Claim: Many young people are choosing to not get vaccinated because they believe they will not get sick from COVID-19.
Rating: This claim is MOSTLY FALSE. Data from the Centers for Disease Control and Prevention (CDC) and from the American Academy of Pediatrics show that COVID-19 hospitalizations among children and young adults have been steadily rising over the summer, because of the Delta variant. The majority of new hospitalizations are unvaccinated individuals. Medical professionals are encouraging young people to get vaccinated, so they do not become severely sick from COVID-19 and spread it to vulnerable populations.
According to the Centers for Disease Control and Prevention, young people have the lowest vaccination rates in comparison to other adult age groups. For instance, as of Sept. 2, only 48.1% of young adults ages 18 to 24 are fully vaccinated, the lowest among the adult age groups (by comparison, 83.8% of adults age 65 to 74 are fully vaccinated). The numbers are even lower for teenagers. Only 37.2% of teenagers ages 12 to 15 years old are fully vaccinated.
According to National Institute of Allergy and Infectious Diseases director Dr. Anthony Fauci, the reason young people are hesitant to be vaccinated is because “there is a misperception that young people will never have any problem with COVID-19,” he said in a YouTube video. “It’s true that statistically, it’s less likely for a young person to get a severe outcome from COVID-19, but it isn’t zero. And there are plenty of young people right now, as this new Delta variant [is] infecting people more and more, we’re seeing a lot more young people get infected and even get hospitalized.”
The Delta Variant Is Affecting More Young People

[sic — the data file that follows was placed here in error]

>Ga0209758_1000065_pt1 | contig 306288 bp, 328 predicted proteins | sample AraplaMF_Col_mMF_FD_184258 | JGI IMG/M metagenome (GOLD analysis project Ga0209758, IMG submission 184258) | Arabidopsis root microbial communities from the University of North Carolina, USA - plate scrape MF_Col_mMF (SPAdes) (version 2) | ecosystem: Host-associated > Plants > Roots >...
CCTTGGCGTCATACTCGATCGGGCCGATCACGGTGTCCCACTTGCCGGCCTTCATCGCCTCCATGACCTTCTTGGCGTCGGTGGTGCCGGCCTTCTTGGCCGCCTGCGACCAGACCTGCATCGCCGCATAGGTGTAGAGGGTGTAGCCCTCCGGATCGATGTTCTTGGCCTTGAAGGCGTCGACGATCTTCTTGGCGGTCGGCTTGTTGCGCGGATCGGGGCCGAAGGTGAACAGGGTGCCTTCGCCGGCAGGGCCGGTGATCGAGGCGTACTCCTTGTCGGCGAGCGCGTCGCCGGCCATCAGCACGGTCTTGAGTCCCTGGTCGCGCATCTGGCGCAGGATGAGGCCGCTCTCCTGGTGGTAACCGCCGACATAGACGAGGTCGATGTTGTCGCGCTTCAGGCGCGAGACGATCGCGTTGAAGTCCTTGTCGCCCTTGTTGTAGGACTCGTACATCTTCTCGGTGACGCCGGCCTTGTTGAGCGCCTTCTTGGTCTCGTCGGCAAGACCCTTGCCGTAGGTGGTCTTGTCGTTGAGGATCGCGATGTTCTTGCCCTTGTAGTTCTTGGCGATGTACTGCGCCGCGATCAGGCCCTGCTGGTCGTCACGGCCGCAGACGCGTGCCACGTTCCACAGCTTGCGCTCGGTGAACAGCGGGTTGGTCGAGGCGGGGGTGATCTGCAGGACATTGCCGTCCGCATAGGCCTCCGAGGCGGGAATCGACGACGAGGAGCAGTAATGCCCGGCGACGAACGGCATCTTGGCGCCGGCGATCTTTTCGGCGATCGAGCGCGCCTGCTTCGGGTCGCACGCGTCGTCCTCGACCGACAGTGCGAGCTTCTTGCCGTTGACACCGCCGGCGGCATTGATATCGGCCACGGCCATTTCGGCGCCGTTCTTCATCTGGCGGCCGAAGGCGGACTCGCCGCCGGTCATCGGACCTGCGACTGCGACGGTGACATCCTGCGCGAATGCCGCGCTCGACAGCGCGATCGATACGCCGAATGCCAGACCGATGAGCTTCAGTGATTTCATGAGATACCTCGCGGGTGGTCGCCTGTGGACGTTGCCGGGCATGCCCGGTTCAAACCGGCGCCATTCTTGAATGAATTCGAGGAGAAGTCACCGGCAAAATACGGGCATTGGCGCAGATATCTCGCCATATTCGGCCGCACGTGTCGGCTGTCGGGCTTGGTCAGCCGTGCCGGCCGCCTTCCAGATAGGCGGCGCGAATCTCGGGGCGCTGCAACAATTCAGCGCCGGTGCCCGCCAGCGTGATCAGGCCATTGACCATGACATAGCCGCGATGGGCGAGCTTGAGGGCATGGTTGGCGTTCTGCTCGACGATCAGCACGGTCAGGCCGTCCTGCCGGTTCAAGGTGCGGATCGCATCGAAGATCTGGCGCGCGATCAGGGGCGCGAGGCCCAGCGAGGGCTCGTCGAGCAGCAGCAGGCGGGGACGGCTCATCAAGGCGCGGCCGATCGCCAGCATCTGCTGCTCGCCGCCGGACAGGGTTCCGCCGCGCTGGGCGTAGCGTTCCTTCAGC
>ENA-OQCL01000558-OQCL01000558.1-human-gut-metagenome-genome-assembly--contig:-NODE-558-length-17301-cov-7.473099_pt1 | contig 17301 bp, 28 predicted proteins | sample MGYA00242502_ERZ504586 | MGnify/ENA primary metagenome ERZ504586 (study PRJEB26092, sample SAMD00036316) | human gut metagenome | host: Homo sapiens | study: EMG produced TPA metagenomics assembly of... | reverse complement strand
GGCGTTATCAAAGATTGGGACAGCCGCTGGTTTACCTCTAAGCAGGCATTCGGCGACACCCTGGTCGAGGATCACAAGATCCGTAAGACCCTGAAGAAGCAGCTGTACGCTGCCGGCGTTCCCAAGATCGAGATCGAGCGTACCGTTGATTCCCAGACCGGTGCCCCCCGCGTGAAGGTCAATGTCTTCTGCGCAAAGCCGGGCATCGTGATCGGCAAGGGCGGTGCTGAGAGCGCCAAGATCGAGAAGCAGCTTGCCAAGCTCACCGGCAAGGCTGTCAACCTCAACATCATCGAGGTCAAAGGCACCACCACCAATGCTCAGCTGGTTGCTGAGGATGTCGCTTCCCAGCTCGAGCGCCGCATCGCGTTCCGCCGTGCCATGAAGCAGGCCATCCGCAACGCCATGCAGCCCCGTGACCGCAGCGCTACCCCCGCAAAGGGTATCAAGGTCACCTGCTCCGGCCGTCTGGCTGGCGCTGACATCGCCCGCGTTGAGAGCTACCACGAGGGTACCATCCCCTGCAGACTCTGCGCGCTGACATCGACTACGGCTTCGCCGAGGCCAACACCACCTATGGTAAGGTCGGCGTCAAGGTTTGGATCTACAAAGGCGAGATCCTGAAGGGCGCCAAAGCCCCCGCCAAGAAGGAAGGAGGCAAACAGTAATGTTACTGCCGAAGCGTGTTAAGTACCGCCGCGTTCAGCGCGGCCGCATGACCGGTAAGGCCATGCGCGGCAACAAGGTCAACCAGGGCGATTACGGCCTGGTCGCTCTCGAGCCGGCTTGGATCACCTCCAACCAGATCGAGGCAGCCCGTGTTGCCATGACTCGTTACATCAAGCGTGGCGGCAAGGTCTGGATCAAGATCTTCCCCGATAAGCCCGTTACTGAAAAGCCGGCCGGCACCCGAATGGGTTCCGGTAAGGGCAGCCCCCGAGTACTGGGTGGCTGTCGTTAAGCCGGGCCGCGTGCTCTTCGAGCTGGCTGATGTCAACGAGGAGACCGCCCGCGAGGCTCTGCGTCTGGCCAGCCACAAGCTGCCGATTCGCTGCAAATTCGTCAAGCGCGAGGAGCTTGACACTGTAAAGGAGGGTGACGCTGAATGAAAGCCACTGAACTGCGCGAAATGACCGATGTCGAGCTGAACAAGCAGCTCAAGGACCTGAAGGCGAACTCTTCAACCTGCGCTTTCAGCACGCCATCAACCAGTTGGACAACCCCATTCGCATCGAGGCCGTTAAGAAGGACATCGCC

What Fauci is saying is true. The Delta variant now makes up a majority of cases in the U.S. and is almost twice as infectious as the original COVID-19 virus.
According to data from the American Academy of Pediatrics and the Children’s Hospital Association, children under the age of 18 account for 14.8% of all COVID-19 infections. COVID-19 cases in children under 18 have increased five-fold over the summer, “rising from about 38,000 cases the week ending July 22nd to nearly 204,000 the past week [Aug 26].”
A total of 4.8 million children have tested positive for COVID-19.
Young People Are Among the Hospitalized and Those with Long COVID.
Even if they do not get hospitalized or die, young people under 18 infected with COVID-19 can experience lingering symptoms for months after, such as “fatigue, headaches, brain fog, memory and concentration difficulties, sleep disturbances, ongoing change in smell and taste,” said Dr. Molly Wilson-Murphy, a neuroinfectious diseases specialist at Boston Children’s Hospital, to the New York Times. Several studies estimate that 11% to 15% of young people infected with COVID-19 experience lingering symptoms after, also called long COVID.